Is the United Kingdom a Corrupt Country? Confronting Parliament’s Conflict-of-Interest Problem

Prime Minister Boris Johnson recently declared that he does not believe the United Kingdom is “remotely a corrupt country.” And indeed, international indexes (such as Transparency International’s Corruption Perceptions Index) indicate that most observers perceive the UK as having high levels of public integrity. But while the British state may be free from the routine bribery and embezzlement that is common elsewhere, the UK Parliament is awash in conflicts of interest. Such self-dealing by the political class—what many in the UK press have dubbed “sleaze”—suggests that the country suffers more from corruption (albeit a different kind of corruption) than many observers realize.

The most recent “sleaze” scandal—and the one that prompted Prime Minister Johnson’s defense of the UK’s overall record on corruption—involved Conservative MP Owen Paterson, a former Environment Minister. Paterson received hundreds of thousands of pounds consulting for a clinical diagnostics firm and a meat processor, in violation of the UK’s longstanding ban on MPs acting as paid lobbyists. Even more damning, Paterson pressed the government to act against the meat processor’s competitor, and the government awarded the diagnostics testing company a £133 million pound contract despite the company lacking adequate equipment. While this scandal may have revealed especially egregious conflicts-of-interest, it is not an isolated incident. Consider just a handful of additional examples of instances in which MPs earned outside income from positions that would seem to create a serious conflict:

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Defining Corruption: What Do Readers Say?

Recent posts have treated readers to a discussion of what corruption means.  Professor Rothstein suggested coming at it from its opposite and offered “impartiality” so corruption would mean the absence of impartiality or bias. [Note: I had flubbed Prof. Rothstein’s view in the original text as per his comment below.] Professor Johnson argued that at its core corruption is about an imbalance of power and suggested tying the definition to notions of “justice.” Transparency International’s “abuse of entrusted power for private gain” was also examined.

I think it time for GAB readers to be heard. Rather than asking which one of these definitions they prefer, or whether they have another candidate, however, I thought it more interesting to see how a definition of corruption helps them judge actual conduct in the real world. 

Below are six cases where at least some have alleged corruption was afoot. What say, GAB readers? Do any of the cases described below involve corruption as you define it?

A yea or nay on each in a comment to this post will suffice. Extra credit for explaining how one of the definitions proffered helped you decide. Lifetime subscription to GAB at the current rate to the best entry or entries. How each played out in court and in the court of public opinion will be revealed in a future post.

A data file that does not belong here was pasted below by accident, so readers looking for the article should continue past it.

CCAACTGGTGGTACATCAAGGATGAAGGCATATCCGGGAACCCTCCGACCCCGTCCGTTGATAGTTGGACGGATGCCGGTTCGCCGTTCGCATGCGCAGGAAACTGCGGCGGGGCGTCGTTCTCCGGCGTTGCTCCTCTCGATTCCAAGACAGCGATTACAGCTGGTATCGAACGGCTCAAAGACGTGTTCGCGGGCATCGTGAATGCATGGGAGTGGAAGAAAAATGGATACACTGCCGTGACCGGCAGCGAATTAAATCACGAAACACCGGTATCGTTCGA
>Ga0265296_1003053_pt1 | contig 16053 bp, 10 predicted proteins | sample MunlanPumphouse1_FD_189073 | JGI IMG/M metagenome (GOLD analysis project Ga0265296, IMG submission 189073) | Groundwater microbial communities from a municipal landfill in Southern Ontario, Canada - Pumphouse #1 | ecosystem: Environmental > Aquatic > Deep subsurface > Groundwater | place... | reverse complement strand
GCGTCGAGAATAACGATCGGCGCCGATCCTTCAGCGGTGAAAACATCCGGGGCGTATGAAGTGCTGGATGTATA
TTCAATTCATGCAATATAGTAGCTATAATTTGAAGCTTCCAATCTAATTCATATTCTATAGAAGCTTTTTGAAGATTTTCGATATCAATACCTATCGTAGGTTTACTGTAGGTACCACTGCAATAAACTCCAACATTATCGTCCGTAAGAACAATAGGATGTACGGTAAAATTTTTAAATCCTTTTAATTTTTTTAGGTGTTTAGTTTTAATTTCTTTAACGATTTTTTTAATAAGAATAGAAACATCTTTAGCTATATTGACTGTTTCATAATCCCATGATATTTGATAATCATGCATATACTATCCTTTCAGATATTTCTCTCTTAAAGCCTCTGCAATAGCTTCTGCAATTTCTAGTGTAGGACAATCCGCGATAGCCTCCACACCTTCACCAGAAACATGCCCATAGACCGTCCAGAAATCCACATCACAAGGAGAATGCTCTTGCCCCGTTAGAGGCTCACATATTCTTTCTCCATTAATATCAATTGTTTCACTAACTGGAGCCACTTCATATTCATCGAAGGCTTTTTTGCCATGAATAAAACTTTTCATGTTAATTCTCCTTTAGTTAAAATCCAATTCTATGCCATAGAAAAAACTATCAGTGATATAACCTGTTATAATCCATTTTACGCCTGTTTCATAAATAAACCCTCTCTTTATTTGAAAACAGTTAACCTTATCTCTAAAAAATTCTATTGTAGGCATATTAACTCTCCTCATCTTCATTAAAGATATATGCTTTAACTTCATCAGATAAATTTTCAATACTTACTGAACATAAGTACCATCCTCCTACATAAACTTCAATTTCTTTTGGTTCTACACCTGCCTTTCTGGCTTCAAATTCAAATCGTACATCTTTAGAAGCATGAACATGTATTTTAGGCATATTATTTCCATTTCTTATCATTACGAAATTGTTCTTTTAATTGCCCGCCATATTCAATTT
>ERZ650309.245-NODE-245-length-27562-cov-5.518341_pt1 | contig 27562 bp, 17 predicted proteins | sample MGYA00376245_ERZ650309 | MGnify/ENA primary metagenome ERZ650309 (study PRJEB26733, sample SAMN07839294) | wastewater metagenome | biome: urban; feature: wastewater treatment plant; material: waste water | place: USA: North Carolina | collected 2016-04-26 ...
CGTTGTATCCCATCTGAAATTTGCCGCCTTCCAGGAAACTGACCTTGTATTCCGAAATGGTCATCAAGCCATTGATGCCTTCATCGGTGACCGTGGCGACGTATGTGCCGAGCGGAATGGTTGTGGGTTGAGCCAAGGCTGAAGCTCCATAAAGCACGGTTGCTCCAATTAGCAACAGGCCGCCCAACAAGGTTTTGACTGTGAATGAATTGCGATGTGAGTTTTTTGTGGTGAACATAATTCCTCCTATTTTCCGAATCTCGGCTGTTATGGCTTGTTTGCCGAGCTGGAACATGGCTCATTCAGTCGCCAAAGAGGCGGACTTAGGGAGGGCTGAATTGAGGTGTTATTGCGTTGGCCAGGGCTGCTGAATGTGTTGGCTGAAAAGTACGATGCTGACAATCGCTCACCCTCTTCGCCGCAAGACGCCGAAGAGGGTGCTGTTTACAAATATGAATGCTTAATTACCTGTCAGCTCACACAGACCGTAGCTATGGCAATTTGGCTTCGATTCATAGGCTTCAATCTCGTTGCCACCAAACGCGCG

Case 1. To defeat a motion of no confidence, Vanuatu’s Unity of Change government offered two MPs parliamentary appointments in return for withdrawing their support for the motion.  Another MP was offered the position of Minister of Health, and a fourth Parliamentary Secretary to the Minister of Fisheries. All four accepted the offers, and the government defeated the motion. Bribery?

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Guest Post: Reforming Sudan’s Asset Declaration System

Today’s guest post is from Haytham Karar, an independent international development consultant based in Khartoum, Sudan.

The pro-democratic revolution in Sudan has ended a long-standing autocracy. However, public sector corruption, which remains widespread, threatens Sudan’s emerging democracy. The culture of using public office for private gain remains deeply entrenched, and the line between public and private roles is not clearly drawn or widely respected. Not only do the same people cycle back and forth through the “revolving door” between public office and the private sector, but many government officials own stakes in, or are otherwise directly connected with, private companies even while serving in government. In fact, many government officials continue to operate private enterprises while in office, even though the Constitution explicitly prohibits this practice. This blurring of public and private roles, and the associated conflicts of interest that arise, have contributed to the corruption and cronyism that continue to pervade the system.

One of the tools that is supposed to help combat these problems is the asset declaration system for public officials. While an asset declaration system is not by itself sufficient, a well-designed and operational asset declaration system is a crucial element in a larger strategy for promoting integrity and anticorruption. Unfortunately, Sudan’s asset declaration system is largely ineffective and in desperate need of reform. The current framework—which was designed under the previous government and was never implemented effectively or fairly—has a number of significant problems. Continue reading

The Emoluments Clause Cases Against Donald Trump: A Post Mortem

Of the many credible corruption and conflict-of-interest allegations against former President Donald Trump, some of the most prominent concerned the income that the Trump Organization earned from parties with interests in influencing U.S. government policy. While the general conflict-of-interest rules that cover most federal officials do not apply to the President, a subset of the Trump Organization’s business dealings—in particular, those involving foreign governments and state governments—at least arguably violated the U.S. Constitution’s two so-called “Emoluments Clauses. (The Foreign Emoluments Clause prohibits any U.S. official from receiving gifts, titles, or “emoluments” from foreign governments, while the Domestic Emoluments Clause prohibits the President in particular from receiving any benefits other than his official salary from federal, state, or local governments.) President Trump’s alleged violations of the Emoluments Clauses triggered three separate lawsuits, filed by different parties in different federal courts, within Trump’s first six months in office. Those cases gradually wound their way through the legal system, with some defeats and some victories, mainly on threshold legal questions.